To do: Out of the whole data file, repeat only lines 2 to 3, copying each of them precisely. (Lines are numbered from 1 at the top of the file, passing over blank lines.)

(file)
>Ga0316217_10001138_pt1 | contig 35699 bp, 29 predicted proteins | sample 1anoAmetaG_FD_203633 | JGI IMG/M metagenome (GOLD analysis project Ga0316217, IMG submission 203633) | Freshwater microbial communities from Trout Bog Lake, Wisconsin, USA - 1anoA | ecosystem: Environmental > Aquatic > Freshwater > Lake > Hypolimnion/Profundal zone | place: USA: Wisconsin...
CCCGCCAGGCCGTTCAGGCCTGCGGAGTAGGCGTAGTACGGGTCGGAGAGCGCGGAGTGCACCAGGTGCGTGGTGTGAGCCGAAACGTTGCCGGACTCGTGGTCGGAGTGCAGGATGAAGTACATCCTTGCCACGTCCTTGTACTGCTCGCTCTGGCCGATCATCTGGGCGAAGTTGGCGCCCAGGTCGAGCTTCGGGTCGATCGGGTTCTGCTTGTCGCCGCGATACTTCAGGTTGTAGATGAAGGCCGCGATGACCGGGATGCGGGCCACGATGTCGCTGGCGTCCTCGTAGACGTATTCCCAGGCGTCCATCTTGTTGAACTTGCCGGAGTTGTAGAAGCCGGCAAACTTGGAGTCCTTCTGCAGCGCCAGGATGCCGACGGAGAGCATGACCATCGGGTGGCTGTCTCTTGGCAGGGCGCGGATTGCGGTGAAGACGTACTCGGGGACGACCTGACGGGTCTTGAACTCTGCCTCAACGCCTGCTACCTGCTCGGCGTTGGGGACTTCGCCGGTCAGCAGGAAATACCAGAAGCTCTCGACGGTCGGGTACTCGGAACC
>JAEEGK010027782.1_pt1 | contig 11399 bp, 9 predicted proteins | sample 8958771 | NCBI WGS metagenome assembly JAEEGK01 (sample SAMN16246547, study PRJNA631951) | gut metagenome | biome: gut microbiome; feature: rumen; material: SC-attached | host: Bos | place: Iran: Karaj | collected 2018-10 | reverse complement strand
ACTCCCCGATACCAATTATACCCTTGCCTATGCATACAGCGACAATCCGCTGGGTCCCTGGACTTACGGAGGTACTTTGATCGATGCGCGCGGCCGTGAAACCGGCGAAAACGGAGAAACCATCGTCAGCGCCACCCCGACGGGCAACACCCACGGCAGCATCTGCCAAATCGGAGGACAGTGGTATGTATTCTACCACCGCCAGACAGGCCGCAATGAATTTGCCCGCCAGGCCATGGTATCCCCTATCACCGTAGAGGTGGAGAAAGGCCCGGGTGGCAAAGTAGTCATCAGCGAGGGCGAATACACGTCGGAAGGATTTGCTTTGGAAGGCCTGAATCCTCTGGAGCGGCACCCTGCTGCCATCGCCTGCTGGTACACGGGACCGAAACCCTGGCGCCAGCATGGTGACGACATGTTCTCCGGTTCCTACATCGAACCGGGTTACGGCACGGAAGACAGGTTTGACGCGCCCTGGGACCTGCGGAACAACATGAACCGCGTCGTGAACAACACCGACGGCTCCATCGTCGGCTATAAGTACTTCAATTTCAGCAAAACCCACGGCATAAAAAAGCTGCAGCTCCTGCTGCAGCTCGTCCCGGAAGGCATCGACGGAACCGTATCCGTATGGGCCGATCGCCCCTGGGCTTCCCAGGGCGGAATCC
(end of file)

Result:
CCCGCCAGGCCGTTCAGGCCTGCGGAGTAGGCGTAGTACGGGTCGGAGAGCGCGGAGTGCACCAGGTGCGTGGTGTGAGCCGAAACGTTGCCGGACTCGTGGTCGGAGTGCAGGATGAAGTACATCCTTGCCACGTCCTTGTACTGCTCGCTCTGGCCGATCATCTGGGCGAAGTTGGCGCCCAGGTCGAGCTTCGGGTCGATCGGGTTCTGCTTGTCGCCGCGATACTTCAGGTTGTAGATGAAGGCCGCGATGACCGGGATGCGGGCCACGATGTCGCTGGCGTCCTCGTAGACGTATTCCCAGGCGTCCATCTTGTTGAACTTGCCGGAGTTGTAGAAGCCGGCAAACTTGGAGTCCTTCTGCAGCGCCAGGATGCCGACGGAGAGCATGACCATCGGGTGGCTGTCTCTTGGCAGGGCGCGGATTGCGGTGAAGACGTACTCGGGGACGACCTGACGGGTCTTGAACTCTGCCTCAACGCCTGCTACCTGCTCGGCGTTGGGGACTTCGCCGGTCAGCAGGAAATACCAGAAGCTCTCGACGGTCGGGTACTCGGAACC
>JAEEGK010027782.1_pt1 | contig 11399 bp, 9 predicted proteins | sample 8958771 | NCBI WGS metagenome assembly JAEEGK01 (sample SAMN16246547, study PRJNA631951) | gut metagenome | biome: gut microbiome; feature: rumen; material: SC-attached | host: Bos | place: Iran: Karaj | collected 2018-10 | reverse complement strand